are trying to burst out, they are bound to take the line of least resistance; and their actual passage will largely be dependent upon the nature of the surroundings with which they are confronted. The difference between the volcanic forces and the spiritual urge is that the former are unconscious, while the latter is a conscious phenomenon. So intelligence plays an important part in the course of meditation; and it is this intelligence which is kindled by the Master when He gives the aspirant a few simple suggestions about what he has to do or expect in his meditations.
Meditation has often been misunderstood as being a mechanical process of forcing the mind upon some idea or object. Most people naturally have an aversion to meditation, because they experience great difficulty in their attempts to coerce the mind in a particular direction, or pin it down to one particular thing. Any purely mechanical handling of the mind is not only irksome but is ultimately bound to be unsuccessful.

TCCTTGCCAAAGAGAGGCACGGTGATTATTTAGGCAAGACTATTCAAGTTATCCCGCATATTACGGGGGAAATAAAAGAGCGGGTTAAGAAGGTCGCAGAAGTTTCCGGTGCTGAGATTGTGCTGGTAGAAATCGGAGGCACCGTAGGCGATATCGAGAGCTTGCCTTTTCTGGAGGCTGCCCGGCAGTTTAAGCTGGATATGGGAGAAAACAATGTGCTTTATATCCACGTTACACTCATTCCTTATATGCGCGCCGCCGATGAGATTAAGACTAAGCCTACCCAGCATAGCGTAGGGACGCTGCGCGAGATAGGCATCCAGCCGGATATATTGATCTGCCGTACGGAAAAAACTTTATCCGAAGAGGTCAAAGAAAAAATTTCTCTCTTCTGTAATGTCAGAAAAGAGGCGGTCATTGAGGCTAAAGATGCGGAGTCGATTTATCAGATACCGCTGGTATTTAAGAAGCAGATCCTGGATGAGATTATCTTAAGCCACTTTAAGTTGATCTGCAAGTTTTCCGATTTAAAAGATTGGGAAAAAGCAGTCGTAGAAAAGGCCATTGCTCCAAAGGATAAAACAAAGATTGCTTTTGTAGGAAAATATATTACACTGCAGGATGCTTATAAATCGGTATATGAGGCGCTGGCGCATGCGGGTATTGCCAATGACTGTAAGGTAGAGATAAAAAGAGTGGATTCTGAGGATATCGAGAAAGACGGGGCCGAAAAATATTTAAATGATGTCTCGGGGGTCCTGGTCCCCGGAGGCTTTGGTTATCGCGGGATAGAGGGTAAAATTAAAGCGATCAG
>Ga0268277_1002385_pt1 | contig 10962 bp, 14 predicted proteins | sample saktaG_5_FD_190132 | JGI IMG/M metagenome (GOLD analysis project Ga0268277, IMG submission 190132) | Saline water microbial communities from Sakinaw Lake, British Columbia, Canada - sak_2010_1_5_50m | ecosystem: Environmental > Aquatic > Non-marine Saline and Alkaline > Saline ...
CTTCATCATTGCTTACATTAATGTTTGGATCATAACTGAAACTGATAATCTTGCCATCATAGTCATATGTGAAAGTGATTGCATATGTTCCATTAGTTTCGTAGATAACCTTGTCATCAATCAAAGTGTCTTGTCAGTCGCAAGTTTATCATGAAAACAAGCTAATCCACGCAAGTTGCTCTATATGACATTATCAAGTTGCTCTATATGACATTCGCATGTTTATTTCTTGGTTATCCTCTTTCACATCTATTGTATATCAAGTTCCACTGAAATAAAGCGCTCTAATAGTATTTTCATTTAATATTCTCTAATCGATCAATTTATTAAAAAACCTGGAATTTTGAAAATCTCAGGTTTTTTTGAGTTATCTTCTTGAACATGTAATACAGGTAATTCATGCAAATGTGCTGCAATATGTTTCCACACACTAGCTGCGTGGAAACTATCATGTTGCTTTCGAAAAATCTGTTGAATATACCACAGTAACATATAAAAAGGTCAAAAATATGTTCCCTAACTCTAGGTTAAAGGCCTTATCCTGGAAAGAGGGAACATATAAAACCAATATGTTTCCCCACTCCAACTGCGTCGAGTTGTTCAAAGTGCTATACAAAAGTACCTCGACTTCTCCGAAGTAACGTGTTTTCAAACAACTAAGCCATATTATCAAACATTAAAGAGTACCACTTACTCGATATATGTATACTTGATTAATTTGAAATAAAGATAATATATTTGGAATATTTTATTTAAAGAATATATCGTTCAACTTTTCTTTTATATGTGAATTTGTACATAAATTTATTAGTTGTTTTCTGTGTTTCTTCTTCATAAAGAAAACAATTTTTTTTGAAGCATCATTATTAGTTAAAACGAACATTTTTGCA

The first principle which the aspirants therefore have to remember is that the mind can be controlled and directed in meditation only according to the laws inherent in the make-up of the mind itself, and not by means of the application of any mechanical or semi-mechanical force.
Many persons who do not technically "meditate" are often found to be deeply and intensely engrossed in systematic and clear thinking about some practical problem or theoretical subject; and their mental process is, in a sense, very much like meditation, as the mind is engrossed in intense thinking about a particular subject-matter to the exclusion of irrelevant things. Meditation is often easy and spontaneous in such mental processes, because the mind is dwelling upon an object in which it is interested and which it increasingly understands. But the spiritual tragedy about ordinary trains of thought is that they are not directed towards things that really matter. On the other hand, the object of meditation always has to be carefully selected, and must be spiritually important; it has to be some divine person or object, or some spiritually significant theme or truth. But, in order to attain success in meditation, the mind must not only be interested in the divine subjects or truths, but must also begin by trying to understand and appreciate them. Such intelligent meditation is a natural process of the mind; and, since it avoids the monotonous rigidity and regularity of mechanical meditation, it becomes not only spontaneous and inspiring, but easy and successful.
Meditation should be distinguished from concentration. Meditation is